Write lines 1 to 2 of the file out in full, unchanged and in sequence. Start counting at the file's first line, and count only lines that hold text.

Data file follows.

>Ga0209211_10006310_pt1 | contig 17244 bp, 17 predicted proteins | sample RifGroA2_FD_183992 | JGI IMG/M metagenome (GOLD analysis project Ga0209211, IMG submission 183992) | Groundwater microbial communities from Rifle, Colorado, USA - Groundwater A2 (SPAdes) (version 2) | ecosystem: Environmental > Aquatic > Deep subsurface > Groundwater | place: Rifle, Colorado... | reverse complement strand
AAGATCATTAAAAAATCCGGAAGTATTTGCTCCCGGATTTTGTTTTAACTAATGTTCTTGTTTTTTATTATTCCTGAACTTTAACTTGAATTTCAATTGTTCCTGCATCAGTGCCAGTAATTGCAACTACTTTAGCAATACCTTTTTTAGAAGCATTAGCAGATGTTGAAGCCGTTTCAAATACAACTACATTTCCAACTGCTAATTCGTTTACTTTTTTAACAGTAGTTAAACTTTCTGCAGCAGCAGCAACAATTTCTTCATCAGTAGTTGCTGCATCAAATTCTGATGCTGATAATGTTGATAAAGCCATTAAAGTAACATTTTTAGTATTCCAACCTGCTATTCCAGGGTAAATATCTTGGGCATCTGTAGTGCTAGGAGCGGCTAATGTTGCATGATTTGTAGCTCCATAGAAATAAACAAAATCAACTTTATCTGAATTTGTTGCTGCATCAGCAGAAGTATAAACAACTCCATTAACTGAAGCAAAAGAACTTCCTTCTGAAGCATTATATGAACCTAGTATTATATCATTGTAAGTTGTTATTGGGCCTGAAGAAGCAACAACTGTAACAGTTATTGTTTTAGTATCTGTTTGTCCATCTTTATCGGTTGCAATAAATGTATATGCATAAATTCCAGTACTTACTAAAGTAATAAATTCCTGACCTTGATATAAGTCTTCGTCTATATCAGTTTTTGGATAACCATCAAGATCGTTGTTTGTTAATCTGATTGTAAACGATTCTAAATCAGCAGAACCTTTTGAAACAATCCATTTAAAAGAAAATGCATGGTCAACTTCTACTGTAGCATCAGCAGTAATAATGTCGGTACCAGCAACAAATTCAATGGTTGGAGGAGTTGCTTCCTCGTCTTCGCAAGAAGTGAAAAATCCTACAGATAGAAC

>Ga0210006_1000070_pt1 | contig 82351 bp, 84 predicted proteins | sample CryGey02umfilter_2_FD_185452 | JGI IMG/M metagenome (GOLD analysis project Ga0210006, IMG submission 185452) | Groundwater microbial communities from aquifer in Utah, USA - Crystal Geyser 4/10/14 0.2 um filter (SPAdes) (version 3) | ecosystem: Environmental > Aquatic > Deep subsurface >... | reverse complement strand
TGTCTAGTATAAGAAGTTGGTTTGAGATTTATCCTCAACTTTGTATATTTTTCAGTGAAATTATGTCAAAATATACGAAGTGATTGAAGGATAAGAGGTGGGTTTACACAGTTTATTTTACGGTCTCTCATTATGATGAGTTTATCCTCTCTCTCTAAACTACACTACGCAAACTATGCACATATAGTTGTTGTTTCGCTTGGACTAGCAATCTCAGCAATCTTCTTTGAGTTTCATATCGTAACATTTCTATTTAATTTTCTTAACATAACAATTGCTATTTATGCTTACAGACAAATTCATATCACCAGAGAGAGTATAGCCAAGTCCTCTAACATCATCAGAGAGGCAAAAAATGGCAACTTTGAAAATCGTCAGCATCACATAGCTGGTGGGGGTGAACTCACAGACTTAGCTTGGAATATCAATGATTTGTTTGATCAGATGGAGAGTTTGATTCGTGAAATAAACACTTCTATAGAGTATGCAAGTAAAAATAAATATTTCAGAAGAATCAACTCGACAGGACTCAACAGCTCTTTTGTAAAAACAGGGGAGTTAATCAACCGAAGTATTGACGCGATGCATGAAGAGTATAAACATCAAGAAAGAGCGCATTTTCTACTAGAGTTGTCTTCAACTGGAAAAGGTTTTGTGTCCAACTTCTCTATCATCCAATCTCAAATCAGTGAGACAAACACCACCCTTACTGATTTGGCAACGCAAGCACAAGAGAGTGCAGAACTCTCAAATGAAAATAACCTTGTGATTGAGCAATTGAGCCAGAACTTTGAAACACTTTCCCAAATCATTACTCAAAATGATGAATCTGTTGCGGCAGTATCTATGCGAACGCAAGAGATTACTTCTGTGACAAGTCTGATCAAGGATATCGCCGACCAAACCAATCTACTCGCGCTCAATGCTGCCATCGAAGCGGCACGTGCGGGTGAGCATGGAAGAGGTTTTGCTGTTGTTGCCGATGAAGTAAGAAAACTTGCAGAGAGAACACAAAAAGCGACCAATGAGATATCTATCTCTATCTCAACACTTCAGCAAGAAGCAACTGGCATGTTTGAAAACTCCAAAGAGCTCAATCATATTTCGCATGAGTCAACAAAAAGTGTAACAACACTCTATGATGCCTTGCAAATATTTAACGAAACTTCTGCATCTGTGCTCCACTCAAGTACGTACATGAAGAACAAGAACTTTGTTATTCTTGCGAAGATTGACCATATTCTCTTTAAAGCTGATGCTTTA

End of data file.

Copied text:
>Ga0209211_10006310_pt1 | contig 17244 bp, 17 predicted proteins | sample RifGroA2_FD_183992 | JGI IMG/M metagenome (GOLD analysis project Ga0209211, IMG submission 183992) | Groundwater microbial communities from Rifle, Colorado, USA - Groundwater A2 (SPAdes) (version 2) | ecosystem: Environmental > Aquatic > Deep subsurface > Groundwater | place: Rifle, Colorado... | reverse complement strand
AAGATCATTAAAAAATCCGGAAGTATTTGCTCCCGGATTTTGTTTTAACTAATGTTCTTGTTTTTTATTATTCCTGAACTTTAACTTGAATTTCAATTGTTCCTGCATCAGTGCCAGTAATTGCAACTACTTTAGCAATACCTTTTTTAGAAGCATTAGCAGATGTTGAAGCCGTTTCAAATACAACTACATTTCCAACTGCTAATTCGTTTACTTTTTTAACAGTAGTTAAACTTTCTGCAGCAGCAGCAACAATTTCTTCATCAGTAGTTGCTGCATCAAATTCTGATGCTGATAATGTTGATAAAGCCATTAAAGTAACATTTTTAGTATTCCAACCTGCTATTCCAGGGTAAATATCTTGGGCATCTGTAGTGCTAGGAGCGGCTAATGTTGCATGATTTGTAGCTCCATAGAAATAAACAAAATCAACTTTATCTGAATTTGTTGCTGCATCAGCAGAAGTATAAACAACTCCATTAACTGAAGCAAAAGAACTTCCTTCTGAAGCATTATATGAACCTAGTATTATATCATTGTAAGTTGTTATTGGGCCTGAAGAAGCAACAACTGTAACAGTTATTGTTTTAGTATCTGTTTGTCCATCTTTATCGGTTGCAATAAATGTATATGCATAAATTCCAGTACTTACTAAAGTAATAAATTCCTGACCTTGATATAAGTCTTCGTCTATATCAGTTTTTGGATAACCATCAAGATCGTTGTTTGTTAATCTGATTGTAAACGATTCTAAATCAGCAGAACCTTTTGAAACAATCCATTTAAAAGAAAATGCATGGTCAACTTCTACTGTAGCATCAGCAGTAATAATGTCGGTACCAGCAACAAATTCAATGGTTGGAGGAGTTGCTTCCTCGTCTTCGCAAGAAGTGAAAAATCCTACAGATAGAAC